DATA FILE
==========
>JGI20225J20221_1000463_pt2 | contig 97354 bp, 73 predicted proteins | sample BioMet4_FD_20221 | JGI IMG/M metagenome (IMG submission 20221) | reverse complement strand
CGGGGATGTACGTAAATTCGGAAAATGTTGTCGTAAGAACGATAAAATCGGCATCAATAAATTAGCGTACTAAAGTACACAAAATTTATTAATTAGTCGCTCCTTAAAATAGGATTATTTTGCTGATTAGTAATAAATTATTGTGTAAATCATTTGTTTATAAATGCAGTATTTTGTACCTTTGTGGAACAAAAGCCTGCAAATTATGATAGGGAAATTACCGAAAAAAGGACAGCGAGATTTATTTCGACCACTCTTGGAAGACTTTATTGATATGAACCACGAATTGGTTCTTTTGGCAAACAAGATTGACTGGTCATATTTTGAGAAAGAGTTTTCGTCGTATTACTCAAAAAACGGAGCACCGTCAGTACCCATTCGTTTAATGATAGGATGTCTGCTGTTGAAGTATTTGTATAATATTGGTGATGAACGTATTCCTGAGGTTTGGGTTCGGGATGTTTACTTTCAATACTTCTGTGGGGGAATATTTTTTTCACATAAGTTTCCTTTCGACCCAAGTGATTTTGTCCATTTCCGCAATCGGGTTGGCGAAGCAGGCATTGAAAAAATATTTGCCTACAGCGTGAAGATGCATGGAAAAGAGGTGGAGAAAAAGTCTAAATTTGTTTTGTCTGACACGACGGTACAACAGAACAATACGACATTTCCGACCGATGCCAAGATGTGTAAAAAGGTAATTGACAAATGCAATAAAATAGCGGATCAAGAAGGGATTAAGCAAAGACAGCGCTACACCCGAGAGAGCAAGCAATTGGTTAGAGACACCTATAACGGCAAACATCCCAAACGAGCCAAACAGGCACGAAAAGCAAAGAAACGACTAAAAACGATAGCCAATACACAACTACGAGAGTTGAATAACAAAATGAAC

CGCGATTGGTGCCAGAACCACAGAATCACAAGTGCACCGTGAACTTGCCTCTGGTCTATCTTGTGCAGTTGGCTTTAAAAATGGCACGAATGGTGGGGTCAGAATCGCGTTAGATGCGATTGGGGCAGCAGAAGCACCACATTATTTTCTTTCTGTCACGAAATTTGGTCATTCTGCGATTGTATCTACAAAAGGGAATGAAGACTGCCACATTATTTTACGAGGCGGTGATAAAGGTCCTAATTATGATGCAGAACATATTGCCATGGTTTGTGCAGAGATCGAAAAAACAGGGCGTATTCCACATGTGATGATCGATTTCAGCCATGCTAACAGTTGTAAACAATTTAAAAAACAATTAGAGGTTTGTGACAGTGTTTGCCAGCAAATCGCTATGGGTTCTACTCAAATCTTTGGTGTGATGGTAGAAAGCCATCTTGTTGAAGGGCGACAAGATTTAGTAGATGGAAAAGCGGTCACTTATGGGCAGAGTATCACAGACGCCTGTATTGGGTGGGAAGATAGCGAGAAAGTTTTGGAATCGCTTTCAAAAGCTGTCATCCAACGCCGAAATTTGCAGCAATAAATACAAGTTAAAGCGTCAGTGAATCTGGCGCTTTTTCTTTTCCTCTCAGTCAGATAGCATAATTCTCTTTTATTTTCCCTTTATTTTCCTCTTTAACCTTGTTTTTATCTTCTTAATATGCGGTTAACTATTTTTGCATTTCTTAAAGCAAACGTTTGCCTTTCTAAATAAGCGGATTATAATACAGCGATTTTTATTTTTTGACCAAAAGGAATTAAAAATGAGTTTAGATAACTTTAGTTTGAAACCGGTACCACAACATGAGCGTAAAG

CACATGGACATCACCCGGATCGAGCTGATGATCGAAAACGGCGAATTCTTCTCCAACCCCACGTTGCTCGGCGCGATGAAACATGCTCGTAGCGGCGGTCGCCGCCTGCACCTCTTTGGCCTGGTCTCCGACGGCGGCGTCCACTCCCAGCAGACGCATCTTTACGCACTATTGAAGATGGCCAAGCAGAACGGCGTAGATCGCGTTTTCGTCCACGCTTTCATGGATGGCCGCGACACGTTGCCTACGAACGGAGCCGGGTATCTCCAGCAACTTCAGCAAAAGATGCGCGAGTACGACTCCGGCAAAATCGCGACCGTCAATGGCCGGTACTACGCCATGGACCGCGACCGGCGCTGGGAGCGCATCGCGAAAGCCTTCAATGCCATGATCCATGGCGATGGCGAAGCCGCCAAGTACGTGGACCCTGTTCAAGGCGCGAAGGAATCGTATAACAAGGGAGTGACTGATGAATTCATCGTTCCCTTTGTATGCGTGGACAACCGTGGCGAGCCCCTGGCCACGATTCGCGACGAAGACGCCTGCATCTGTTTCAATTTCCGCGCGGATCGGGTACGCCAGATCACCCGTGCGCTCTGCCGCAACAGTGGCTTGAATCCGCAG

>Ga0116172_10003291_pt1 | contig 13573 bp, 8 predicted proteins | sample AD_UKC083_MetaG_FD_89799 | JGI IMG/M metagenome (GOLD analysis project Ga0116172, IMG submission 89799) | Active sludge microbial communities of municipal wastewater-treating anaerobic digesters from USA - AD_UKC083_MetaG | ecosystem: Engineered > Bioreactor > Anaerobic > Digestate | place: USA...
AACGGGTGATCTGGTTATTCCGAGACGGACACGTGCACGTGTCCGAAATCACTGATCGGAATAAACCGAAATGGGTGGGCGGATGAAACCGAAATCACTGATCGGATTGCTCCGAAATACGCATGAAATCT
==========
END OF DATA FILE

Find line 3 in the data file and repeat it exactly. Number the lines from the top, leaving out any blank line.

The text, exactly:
CGCGATTGGTGCCAGAACCACAGAATCACAAGTGCACCGTGAACTTGCCTCTGGTCTATCTTGTGCAGTTGGCTTTAAAAATGGCACGAATGGTGGGGTCAGAATCGCGTTAGATGCGATTGGGGCAGCAGAAGCACCACATTATTTTCTTTCTGTCACGAAATTTGGTCATTCTGCGATTGTATCTACAAAAGGGAATGAAGACTGCCACATTATTTTACGAGGCGGTGATAAAGGTCCTAATTATGATGCAGAACATATTGCCATGGTTTGTGCAGAGATCGAAAAAACAGGGCGTATTCCACATGTGATGATCGATTTCAGCCATGCTAACAGTTGTAAACAATTTAAAAAACAATTAGAGGTTTGTGACAGTGTTTGCCAGCAAATCGCTATGGGTTCTACTCAAATCTTTGGTGTGATGGTAGAAAGCCATCTTGTTGAAGGGCGACAAGATTTAGTAGATGGAAAAGCGGTCACTTATGGGCAGAGTATCACAGACGCCTGTATTGGGTGGGAAGATAGCGAGAAAGTTTTGGAATCGCTTTCAAAAGCTGTCATCCAACGCCGAAATTTGCAGCAATAAATACAAGTTAAAGCGTCAGTGAATCTGGCGCTTTTTCTTTTCCTCTCAGTCAGATAGCATAATTCTCTTTTATTTTCCCTTTATTTTCCTCTTTAACCTTGTTTTTATCTTCTTAATATGCGGTTAACTATTTTTGCATTTCTTAAAGCAAACGTTTGCCTTTCTAAATAAGCGGATTATAATACAGCGATTTTTATTTTTTGACCAAAAGGAATTAAAAATGAGTTTAGATAACTTTAGTTTGAAACCGGTACCACAACATGAGCGTAAAG